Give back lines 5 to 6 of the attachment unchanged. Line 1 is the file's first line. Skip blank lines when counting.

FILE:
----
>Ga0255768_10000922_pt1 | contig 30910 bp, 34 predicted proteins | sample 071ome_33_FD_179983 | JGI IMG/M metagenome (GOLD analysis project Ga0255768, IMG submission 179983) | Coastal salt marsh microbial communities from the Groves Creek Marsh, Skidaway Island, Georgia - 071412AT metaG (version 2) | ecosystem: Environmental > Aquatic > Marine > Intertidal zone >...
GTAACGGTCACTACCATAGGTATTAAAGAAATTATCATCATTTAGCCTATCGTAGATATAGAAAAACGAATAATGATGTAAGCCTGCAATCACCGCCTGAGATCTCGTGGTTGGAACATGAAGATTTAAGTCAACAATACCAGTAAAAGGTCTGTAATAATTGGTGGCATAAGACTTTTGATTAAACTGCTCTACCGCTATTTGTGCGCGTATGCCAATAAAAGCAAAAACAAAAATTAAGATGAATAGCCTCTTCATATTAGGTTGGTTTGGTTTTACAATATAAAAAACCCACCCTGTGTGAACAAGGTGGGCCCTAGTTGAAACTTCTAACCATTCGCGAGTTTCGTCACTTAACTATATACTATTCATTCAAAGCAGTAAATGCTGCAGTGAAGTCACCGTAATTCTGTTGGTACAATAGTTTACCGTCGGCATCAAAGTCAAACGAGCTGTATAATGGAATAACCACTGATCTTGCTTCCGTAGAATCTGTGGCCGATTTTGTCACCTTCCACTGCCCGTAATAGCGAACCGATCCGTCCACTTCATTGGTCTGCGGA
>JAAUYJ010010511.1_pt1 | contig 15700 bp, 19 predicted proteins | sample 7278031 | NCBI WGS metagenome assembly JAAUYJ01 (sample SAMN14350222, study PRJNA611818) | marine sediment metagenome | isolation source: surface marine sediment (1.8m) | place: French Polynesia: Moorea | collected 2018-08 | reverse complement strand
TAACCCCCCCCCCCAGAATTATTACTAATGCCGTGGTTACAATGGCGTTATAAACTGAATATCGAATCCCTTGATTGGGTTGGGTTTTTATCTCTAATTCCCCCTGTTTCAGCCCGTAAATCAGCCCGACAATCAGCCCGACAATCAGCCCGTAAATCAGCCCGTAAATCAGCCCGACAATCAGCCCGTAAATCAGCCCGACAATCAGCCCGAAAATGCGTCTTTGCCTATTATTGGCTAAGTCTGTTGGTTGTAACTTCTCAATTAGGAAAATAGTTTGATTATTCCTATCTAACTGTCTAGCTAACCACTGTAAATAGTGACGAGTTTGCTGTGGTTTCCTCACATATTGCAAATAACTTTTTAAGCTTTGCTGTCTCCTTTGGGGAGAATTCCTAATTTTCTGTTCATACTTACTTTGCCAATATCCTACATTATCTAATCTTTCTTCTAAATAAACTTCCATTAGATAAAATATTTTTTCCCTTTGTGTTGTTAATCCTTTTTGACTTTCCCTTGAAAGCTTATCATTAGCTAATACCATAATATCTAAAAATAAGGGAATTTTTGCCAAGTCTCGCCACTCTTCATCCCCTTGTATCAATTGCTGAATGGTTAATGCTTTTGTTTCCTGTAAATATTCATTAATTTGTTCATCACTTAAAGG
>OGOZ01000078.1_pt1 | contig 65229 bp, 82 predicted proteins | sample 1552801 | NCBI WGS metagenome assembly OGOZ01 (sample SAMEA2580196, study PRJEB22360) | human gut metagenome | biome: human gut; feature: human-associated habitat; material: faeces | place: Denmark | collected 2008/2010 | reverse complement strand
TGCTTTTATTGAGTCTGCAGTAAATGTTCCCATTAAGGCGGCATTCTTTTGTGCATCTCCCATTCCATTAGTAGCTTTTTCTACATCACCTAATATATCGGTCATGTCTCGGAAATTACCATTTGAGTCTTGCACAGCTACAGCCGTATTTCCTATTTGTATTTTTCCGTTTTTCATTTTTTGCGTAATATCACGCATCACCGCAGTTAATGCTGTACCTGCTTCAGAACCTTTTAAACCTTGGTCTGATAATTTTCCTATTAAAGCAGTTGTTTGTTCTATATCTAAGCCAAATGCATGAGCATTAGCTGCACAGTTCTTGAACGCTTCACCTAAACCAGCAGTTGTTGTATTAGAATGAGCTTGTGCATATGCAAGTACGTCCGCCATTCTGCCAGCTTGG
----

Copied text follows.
>OGOZ01000078.1_pt1 | contig 65229 bp, 82 predicted proteins | sample 1552801 | NCBI WGS metagenome assembly OGOZ01 (sample SAMEA2580196, study PRJEB22360) | human gut metagenome | biome: human gut; feature: human-associated habitat; material: faeces | place: Denmark | collected 2008/2010 | reverse complement strand
TGCTTTTATTGAGTCTGCAGTAAATGTTCCCATTAAGGCGGCATTCTTTTGTGCATCTCCCATTCCATTAGTAGCTTTTTCTACATCACCTAATATATCGGTCATGTCTCGGAAATTACCATTTGAGTCTTGCACAGCTACAGCCGTATTTCCTATTTGTATTTTTCCGTTTTTCATTTTTTGCGTAATATCACGCATCACCGCAGTTAATGCTGTACCTGCTTCAGAACCTTTTAAACCTTGGTCTGATAATTTTCCTATTAAAGCAGTTGTTTGTTCTATATCTAAGCCAAATGCATGAGCATTAGCTGCACAGTTCTTGAACGCTTCACCTAAACCAGCAGTTGTTGTATTAGAATGAGCTTGTGCATATGCAAGTACGTCCGCCATTCTGCCAGCTTGG